three men of courage

on   /   in The Passing Scene 12:15 am   /   Comments

By Bisi Lawrence
It is a common belief that each year rolls on, albeit gently or turbulently, towards its end and then, in the “ember” months, suddenly bears many of “its children” away.

It is indeed curiously noticeable that the pace of mortality seems to quicken during the “ember” months, though it is understandable in traffic accidents due to the increase in the volume of travelling all over the country.

But away from accidents on the road and elsewhere, the icy hands of death still reach out, it would appear, more frequently to rob the populace of dear ones, especially among public figures. So it has happened this year with the demise of two notable politicians and one eminent jurist, among others.

Lam, Eso and Saraki

Death came to all of them in comparatively old age. Justice Kayode Eso, of the Supreme Court fame, died at 87, nine days ago on the 16th. Abubakar Olusola Saraki, a great legislator, passed away at 79, on the 14th, and Lam Adesina, a former Governor of Oyo State, was 73 when he gave it all up on the 11th,  all within one week of one another. They were not only associated in death, but also by a trait of courage in public life.

Lam Adesina was already identified with the title of a governor before he attained the position in Oyo State. He was what you might describe as a “cool customer”, straight forward and self-assured.

Always an activist, he had paid his dues before he went into real politics. He had by then outgrown the blessing or curse of a godfather. He occupied his office as the Oyo State Governor so well that he himself might be said to have become a godfather, so highly had his stature grown.

His aides still recount with admiration the way in which he faced down a former Head of State, noted for his hectoring style. Lam afforded him all the courtesy of his station, and then politely, but firmly, put him in his position.

It was accounted an occasion of sound education for the former military leader who had arrived at the governor’s office with the evident intention of intimidating a “bloody civilian” governor.

In stead, he himself was reduced to an ordinary civilian who could do with better manners. That was a demonstration of sheer guts.

No less was it courageous of Justice Kayode Esho to deliver that minority judgment in the Awolowo versus Tafawa Balewa presidential wrangle. That the erudite jurist was above all forms of corruption in the discharge of his professional duties was very well documented in so many lawsuits.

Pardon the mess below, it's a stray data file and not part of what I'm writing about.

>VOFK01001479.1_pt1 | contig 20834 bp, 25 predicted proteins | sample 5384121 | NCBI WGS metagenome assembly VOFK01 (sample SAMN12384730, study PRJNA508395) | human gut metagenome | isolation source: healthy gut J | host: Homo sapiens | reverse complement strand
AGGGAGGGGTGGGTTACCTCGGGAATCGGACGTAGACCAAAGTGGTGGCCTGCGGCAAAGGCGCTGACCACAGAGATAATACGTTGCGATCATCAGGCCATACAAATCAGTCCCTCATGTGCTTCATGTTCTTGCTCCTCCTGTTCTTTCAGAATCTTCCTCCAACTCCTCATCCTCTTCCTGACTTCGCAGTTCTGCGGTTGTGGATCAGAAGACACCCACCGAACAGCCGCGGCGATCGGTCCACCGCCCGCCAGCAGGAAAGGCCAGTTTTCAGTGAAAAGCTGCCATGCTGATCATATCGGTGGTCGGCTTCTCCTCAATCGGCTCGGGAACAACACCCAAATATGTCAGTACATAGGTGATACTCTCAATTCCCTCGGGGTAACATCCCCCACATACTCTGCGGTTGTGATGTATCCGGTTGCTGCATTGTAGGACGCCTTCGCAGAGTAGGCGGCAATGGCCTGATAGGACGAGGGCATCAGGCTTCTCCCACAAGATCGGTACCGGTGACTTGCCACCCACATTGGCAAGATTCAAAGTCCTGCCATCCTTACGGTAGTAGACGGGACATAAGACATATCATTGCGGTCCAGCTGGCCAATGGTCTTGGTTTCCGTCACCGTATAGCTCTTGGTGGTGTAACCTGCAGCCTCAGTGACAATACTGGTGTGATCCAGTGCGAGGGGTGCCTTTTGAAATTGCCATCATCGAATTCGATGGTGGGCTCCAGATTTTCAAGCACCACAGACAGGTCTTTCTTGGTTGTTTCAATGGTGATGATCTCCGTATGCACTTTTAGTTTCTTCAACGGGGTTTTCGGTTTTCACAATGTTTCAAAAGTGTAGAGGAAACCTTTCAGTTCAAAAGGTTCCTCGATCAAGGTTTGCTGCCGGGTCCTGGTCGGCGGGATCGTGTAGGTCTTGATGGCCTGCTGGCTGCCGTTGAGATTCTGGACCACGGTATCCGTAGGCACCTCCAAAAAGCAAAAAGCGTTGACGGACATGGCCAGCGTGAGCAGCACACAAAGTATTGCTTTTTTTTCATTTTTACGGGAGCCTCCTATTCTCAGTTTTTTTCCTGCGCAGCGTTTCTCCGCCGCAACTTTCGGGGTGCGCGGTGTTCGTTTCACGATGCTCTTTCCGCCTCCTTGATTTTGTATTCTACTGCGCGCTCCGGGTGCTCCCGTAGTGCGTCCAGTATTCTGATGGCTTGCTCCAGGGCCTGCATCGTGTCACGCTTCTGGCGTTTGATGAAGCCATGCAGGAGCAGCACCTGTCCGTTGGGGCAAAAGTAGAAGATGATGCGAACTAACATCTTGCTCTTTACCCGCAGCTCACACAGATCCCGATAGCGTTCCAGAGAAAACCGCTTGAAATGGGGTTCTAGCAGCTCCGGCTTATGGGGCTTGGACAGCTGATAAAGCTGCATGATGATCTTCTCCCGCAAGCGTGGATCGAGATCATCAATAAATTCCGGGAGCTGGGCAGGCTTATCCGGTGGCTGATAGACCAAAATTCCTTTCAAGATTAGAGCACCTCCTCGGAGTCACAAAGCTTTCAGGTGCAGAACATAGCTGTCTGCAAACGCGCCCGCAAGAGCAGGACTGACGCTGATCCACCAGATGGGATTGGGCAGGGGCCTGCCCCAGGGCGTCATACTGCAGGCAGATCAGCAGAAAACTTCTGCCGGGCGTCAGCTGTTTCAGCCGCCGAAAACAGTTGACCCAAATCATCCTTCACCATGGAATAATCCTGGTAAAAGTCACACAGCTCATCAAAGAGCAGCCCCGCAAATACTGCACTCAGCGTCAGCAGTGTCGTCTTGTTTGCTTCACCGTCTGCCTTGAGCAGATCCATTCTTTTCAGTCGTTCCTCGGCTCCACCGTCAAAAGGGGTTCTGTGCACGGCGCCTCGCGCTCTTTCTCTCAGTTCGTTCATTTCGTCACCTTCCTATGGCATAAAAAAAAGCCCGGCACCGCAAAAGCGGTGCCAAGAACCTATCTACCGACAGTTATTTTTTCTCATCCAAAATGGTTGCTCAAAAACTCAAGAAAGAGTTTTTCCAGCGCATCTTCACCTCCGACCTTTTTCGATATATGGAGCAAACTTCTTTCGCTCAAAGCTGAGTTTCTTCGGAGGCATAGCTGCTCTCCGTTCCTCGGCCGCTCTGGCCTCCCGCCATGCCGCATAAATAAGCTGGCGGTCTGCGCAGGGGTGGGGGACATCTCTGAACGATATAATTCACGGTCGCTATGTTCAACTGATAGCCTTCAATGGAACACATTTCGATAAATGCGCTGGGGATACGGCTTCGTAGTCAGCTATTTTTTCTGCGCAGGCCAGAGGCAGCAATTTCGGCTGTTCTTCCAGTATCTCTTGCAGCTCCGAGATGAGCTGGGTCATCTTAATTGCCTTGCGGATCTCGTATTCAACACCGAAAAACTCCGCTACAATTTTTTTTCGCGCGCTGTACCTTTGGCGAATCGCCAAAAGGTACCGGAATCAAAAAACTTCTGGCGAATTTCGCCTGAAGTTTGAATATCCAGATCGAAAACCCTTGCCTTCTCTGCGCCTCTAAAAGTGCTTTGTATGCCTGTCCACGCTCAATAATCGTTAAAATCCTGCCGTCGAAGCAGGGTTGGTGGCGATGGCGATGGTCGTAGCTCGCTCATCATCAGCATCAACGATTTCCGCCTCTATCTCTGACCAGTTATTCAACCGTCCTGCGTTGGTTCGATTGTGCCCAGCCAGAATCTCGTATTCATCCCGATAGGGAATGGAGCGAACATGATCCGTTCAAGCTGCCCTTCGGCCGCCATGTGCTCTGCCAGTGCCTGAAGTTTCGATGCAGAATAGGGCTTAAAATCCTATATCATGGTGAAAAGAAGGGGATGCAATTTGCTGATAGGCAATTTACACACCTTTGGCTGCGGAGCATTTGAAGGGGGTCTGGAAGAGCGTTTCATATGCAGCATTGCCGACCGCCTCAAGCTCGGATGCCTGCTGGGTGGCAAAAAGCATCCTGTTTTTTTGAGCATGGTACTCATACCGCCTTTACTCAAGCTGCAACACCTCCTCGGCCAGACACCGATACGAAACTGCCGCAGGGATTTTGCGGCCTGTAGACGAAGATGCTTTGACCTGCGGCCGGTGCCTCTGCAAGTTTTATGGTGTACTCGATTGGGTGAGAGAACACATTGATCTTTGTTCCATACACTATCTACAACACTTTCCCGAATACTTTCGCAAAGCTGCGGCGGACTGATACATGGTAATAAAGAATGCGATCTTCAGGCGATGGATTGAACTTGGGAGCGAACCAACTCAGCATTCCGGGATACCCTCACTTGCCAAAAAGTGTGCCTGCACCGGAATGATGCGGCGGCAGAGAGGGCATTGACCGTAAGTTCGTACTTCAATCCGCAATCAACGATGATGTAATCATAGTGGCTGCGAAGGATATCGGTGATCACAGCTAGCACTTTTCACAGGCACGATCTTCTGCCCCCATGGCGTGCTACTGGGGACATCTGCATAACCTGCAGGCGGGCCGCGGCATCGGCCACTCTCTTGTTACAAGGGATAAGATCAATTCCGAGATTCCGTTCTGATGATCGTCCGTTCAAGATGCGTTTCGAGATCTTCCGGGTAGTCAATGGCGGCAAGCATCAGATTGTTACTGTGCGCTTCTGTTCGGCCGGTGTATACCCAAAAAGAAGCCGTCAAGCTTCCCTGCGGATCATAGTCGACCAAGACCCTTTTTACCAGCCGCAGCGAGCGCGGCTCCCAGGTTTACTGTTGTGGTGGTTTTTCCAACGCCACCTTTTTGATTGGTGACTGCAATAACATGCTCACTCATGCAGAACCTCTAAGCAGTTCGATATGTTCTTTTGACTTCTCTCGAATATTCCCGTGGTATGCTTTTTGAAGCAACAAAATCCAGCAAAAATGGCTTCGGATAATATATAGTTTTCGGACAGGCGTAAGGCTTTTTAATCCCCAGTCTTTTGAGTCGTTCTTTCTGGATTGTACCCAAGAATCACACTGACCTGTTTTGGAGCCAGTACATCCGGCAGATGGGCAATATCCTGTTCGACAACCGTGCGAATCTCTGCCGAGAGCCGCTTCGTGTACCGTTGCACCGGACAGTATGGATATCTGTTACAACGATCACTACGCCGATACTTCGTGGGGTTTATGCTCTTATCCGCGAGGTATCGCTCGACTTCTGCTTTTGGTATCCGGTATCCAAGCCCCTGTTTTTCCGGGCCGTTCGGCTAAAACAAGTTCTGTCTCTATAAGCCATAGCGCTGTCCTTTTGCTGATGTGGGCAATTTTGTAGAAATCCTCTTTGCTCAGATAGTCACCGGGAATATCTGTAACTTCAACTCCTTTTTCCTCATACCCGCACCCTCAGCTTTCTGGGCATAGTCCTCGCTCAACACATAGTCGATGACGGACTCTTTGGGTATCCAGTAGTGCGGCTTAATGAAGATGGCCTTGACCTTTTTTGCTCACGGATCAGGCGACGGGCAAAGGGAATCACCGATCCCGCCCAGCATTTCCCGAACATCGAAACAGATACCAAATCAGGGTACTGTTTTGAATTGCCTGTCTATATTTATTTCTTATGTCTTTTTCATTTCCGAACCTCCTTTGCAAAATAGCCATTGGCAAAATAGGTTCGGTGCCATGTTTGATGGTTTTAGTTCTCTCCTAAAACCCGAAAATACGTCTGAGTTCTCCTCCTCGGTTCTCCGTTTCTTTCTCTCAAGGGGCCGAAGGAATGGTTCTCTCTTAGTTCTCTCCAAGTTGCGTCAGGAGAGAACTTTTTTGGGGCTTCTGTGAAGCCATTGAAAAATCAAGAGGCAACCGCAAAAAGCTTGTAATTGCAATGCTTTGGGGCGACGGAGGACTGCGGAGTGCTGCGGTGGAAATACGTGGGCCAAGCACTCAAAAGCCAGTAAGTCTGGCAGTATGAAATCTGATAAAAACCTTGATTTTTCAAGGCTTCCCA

But one of the defining cases—in fact, the defining case to some people—had to be that particular case. It was suffused with several significant features. Apart from the momentous character of its purpose which was to decide the person qualified for the foremost political position of the nation, it was the one in which the acceptability of fractionalized humanity would be canvassed, and which would also carry a ban on being cited as a precedent in the arbitration of a lawsuit in our history. Justice Eso sat tight, immovable; he stood upright, unshakable.

It was indeed a defining moment, a glorious moment, for integrity. Whatever one would like to say here has been recorded, and more, by the erudite first female SAN, who is an icon of the legal profession in her own right, Mrs Fola Sholanke, in this tribute which she gave in an interview, describing the late justice as “one of the best of the best on the bench: “He lived his life as a God-fearing man.

As a justice of the Supreme Court, he represented the golden age. His legal knowledge was awesome. He was always ready to help. The thought that he is no longer here is too painful to bear … He was very cerebral. “

Erudition, yes; integrity, yes; but monumental courage too back it all up ..

Senator Olusola Saraki, the late Waziri of Ilorin, was a Lagos boy as many who knew him in his early days would testify. His manifest concern for the underdog, and his “vibrancy and flamboyance” are typical Lagos traits.

His hectic political career, especially as a ranking member of the Senate, depicted the stature of a man of muscular courage and consistency of purpose. He did not invite conflict, but never avoided confrontation being always confident in the power of the good volition. That was the source of his strength—and he was very strong.

As Babatunde Fashola, the Lagos State Governor, eulogized: “The consistency of his political views, which he always expressed very eloquently, was perhaps responsible for the leadership positions which he held in both the Senate, into which he was elected in 1979 under the banner of the defunct National Party of Nigeria, as well as the All-Peoples Party, of which he was the National Leader in 1998, and the Peoples Democratic Party where his influence saw the election of his son, Bukola, as the Governor of Kwarra State in 2003.

Indeed, Nigeria has lost a political giant whose’ counsel is most certainly needed, particularly at this time when our budding democracy is cutting its teeth and taking its challenging steps towards consolidation”.

Nigeria will always need people like these, men of integrity and courage. They are role models at which we are seldom directed to look until they are gone and can be seen no more. A monument should be erected in marble to remind future generations of the valour of each of them

Time out.

 

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